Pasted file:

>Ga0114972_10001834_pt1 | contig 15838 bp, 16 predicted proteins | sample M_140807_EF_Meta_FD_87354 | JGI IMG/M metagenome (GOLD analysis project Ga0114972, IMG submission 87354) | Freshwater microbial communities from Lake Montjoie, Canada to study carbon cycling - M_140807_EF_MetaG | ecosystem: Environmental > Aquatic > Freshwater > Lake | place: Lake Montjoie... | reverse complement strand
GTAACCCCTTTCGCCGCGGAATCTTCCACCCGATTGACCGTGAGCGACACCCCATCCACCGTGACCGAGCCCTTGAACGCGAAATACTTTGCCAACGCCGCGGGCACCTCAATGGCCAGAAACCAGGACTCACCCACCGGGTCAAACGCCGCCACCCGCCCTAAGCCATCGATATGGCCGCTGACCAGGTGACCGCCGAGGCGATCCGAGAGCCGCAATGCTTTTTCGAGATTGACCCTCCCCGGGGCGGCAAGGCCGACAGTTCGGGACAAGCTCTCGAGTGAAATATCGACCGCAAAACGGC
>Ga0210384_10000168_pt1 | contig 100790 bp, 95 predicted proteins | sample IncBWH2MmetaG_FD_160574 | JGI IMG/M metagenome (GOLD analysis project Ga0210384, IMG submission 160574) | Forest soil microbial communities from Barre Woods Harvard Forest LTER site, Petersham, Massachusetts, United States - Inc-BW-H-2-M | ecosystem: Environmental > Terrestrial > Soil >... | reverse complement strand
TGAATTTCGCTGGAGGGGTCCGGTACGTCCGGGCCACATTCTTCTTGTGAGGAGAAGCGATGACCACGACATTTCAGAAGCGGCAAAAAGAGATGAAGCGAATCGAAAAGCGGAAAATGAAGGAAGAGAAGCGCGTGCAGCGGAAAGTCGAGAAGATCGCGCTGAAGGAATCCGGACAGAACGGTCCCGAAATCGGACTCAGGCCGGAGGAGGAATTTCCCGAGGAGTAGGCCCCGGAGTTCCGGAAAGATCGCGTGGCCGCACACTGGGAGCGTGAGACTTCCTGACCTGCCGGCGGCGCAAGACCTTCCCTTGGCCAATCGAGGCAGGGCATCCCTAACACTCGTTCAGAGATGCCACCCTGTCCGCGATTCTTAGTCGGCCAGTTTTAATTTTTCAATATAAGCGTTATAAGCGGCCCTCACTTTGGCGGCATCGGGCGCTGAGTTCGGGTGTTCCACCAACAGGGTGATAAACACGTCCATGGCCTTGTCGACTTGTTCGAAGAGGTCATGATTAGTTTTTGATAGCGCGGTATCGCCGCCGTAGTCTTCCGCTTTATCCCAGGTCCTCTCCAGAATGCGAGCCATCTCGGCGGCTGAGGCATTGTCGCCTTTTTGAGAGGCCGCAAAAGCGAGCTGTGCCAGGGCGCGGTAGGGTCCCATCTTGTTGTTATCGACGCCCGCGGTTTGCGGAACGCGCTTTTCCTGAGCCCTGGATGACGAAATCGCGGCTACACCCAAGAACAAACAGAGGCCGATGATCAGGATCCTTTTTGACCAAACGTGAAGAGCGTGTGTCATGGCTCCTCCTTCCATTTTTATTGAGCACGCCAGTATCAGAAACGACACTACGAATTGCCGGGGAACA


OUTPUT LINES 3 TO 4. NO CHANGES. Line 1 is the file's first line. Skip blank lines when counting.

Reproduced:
>Ga0210384_10000168_pt1 | contig 100790 bp, 95 predicted proteins | sample IncBWH2MmetaG_FD_160574 | JGI IMG/M metagenome (GOLD analysis project Ga0210384, IMG submission 160574) | Forest soil microbial communities from Barre Woods Harvard Forest LTER site, Petersham, Massachusetts, United States - Inc-BW-H-2-M | ecosystem: Environmental > Terrestrial > Soil >... | reverse complement strand
TGAATTTCGCTGGAGGGGTCCGGTACGTCCGGGCCACATTCTTCTTGTGAGGAGAAGCGATGACCACGACATTTCAGAAGCGGCAAAAAGAGATGAAGCGAATCGAAAAGCGGAAAATGAAGGAAGAGAAGCGCGTGCAGCGGAAAGTCGAGAAGATCGCGCTGAAGGAATCCGGACAGAACGGTCCCGAAATCGGACTCAGGCCGGAGGAGGAATTTCCCGAGGAGTAGGCCCCGGAGTTCCGGAAAGATCGCGTGGCCGCACACTGGGAGCGTGAGACTTCCTGACCTGCCGGCGGCGCAAGACCTTCCCTTGGCCAATCGAGGCAGGGCATCCCTAACACTCGTTCAGAGATGCCACCCTGTCCGCGATTCTTAGTCGGCCAGTTTTAATTTTTCAATATAAGCGTTATAAGCGGCCCTCACTTTGGCGGCATCGGGCGCTGAGTTCGGGTGTTCCACCAACAGGGTGATAAACACGTCCATGGCCTTGTCGACTTGTTCGAAGAGGTCATGATTAGTTTTTGATAGCGCGGTATCGCCGCCGTAGTCTTCCGCTTTATCCCAGGTCCTCTCCAGAATGCGAGCCATCTCGGCGGCTGAGGCATTGTCGCCTTTTTGAGAGGCCGCAAAAGCGAGCTGTGCCAGGGCGCGGTAGGGTCCCATCTTGTTGTTATCGACGCCCGCGGTTTGCGGAACGCGCTTTTCCTGAGCCCTGGATGACGAAATCGCGGCTACACCCAAGAACAAACAGAGGCCGATGATCAGGATCCTTTTTGACCAAACGTGAAGAGCGTGTGTCATGGCTCCTCCTTCCATTTTTATTGAGCACGCCAGTATCAGAAACGACACTACGAATTGCCGGGGAACA